2. I know very little about this subject (dumb American here), but it seems like the same shit people always do: they don’t get their way, look for someone to blame (because it could never be their own fault!), see a very successful business, and blame “the big guy”!
    100% capitalism: lots want it, 100% socialism: the same. The real world is more complicated and no one can get everything they want. People need to pull their head out of their ass and realize that fairness does not necessitate equality! That big company is successful for a reason! Your small company didn’t make it for a reason!

    I try not to agree with anyone who does not atleast entertain both sides of an argument, therefore I have to agree with your points Martyn, the other side is just to radical/polarized/whatever. Not that my opinion matters much. 😉

  3. I thought one of the main problems people had with the pubcos was a lack of transparency over expected incomes. I’m sure I read somewhere that an incredibly low proportion of tenants made the income that the pubco expected.

    If so, I can understand why some tenants are rather cross to find that they make nothing like they thought they would do. No doubt some are badly run and you could say they are rather naive just to take the pubco’s word for it, but I can’t see that the pubco is blameless. I don’t really see why there is all the fuss over the tie.

  4. Nice post Martyn on a very trying topic, It would be very interesting to see a psychological profile of a number of pubco tenants as a comparison between the successful and those less so, but especially those that have turned into Mr and or Mrs Angry! I wonder if any of the pubcos have them? Cheers, have a good Xmas.

  5. The massive debt the big pub companies built up must be a problem for anyone running one of their pubs surely? And I don’t think landlords or demographics can be blamed for that.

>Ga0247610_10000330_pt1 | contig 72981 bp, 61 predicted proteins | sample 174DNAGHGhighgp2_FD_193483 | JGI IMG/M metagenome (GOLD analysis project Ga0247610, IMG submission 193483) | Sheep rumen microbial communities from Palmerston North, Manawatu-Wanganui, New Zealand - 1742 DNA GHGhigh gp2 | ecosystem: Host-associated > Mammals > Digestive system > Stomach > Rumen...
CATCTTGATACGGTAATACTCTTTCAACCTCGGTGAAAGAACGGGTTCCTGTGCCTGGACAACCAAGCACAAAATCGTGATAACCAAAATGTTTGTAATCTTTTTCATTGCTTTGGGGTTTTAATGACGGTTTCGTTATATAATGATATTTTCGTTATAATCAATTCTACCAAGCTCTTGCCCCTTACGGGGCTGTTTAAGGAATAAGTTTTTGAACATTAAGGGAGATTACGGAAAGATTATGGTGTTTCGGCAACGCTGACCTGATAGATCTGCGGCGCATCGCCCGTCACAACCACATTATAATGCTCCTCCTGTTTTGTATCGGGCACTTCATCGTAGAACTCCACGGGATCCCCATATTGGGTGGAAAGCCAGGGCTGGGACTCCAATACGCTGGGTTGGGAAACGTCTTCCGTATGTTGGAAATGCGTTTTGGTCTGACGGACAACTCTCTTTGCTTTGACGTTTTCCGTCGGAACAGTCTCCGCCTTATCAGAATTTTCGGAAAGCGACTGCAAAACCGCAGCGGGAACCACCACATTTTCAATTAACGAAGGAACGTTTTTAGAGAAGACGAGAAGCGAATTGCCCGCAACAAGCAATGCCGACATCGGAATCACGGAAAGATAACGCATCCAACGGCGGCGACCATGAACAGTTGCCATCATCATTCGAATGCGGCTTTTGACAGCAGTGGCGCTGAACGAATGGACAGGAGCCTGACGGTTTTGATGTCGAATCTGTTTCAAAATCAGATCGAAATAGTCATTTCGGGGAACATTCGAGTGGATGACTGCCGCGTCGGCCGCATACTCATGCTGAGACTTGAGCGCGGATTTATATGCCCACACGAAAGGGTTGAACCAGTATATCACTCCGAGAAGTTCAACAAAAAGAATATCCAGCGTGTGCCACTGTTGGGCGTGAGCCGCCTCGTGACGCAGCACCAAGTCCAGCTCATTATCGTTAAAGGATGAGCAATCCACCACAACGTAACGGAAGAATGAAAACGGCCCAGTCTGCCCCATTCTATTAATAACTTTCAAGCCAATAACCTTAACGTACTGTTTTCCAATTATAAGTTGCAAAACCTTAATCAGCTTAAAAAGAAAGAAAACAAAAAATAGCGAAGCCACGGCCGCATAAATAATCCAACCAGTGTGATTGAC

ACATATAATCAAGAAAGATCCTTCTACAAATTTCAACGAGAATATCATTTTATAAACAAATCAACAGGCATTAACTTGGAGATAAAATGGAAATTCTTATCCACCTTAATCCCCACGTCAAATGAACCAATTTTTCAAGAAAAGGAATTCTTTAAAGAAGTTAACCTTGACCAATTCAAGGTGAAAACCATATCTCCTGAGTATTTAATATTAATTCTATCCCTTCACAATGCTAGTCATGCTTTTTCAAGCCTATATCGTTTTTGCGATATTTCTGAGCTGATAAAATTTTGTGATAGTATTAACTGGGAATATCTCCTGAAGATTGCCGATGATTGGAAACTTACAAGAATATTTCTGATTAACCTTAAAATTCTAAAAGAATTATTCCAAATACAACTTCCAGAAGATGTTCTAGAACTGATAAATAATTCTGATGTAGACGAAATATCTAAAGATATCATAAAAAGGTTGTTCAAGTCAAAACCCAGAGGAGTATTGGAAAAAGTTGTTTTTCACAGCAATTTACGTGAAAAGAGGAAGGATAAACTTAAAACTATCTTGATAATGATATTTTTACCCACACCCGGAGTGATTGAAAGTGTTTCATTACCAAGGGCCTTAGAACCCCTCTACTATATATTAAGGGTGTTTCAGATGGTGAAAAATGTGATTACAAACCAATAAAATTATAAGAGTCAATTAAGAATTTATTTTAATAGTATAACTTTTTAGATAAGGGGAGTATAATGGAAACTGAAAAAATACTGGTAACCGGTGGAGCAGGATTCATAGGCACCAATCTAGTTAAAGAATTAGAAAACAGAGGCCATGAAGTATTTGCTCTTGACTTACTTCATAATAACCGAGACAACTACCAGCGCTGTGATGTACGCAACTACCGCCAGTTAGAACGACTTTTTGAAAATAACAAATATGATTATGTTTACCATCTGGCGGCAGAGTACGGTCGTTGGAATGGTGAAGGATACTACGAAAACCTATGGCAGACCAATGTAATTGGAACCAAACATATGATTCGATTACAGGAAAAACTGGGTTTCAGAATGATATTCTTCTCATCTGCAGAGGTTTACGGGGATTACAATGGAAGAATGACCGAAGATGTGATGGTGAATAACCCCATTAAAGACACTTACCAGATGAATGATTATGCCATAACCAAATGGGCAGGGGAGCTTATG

6. Martyn you write very well, and sincerely without wanting to flatter you. I enjoy reading your stuff a lot and particularly respect the fact that you published all the comments that came in on your incendiary piece praising the Pol Pot of the Pub Sector. Our professional experiences are very different but it’s absolutely clear to me that we care for and appreciate much of the same things in pubs and in food and drink and culture in general.

    I am a practical, skilled and very experienced restaurateur and worked and managed some of Manchester and London’s busiest restaurants. I was GM and licensee of an iconic top end club in Mayfair in the 80’s. I have worked in and run pubs too, and have had tied and free of tie leases simultaneously. When you have the right kind of experience and know-how the trade of making pubs busy and essentially successful is not rocket science at all. You will remain unconvinced of anything I say to the contrary of your thesis but I assure you the tied pub sector is massively compromised, inhabited by poor senior management whose vision is all about spreadsheet management and nothing to do with what makes pubs and catering businesses generally, work well. They rely on the skills and endeavour of the people who pull pints or know how to get other people to pull pints for them. My experience is my experience and what I have seen in the underbelly of the tied pub sector is shocking, dirty, outmoded. anachronistic and, as I have said before, is downright abuse and bullying – the model is dependent on raking far too much out of individual pubs’ turnover – and the bottom line is that has to be the way it is or else the pubco’s cannot service their irrational and completely irresponsible levels of debt.

    The margins on tied leases do NOT stack up for the lessees. The lessees who survive are those whose leases are on old terms, those who’ve not been through rent reviews and those whose businesses overtrade beyond pubco expectations and rent reviews have not caught up with their exceptional performance. These businesses, as with any cash business that is VERY busy, make a cash margin that can throw off huge amounts of money in all directions – the pubco wins out royally and the tenant pockets a wedge too – but the tenant’s MARGIN is rubbish.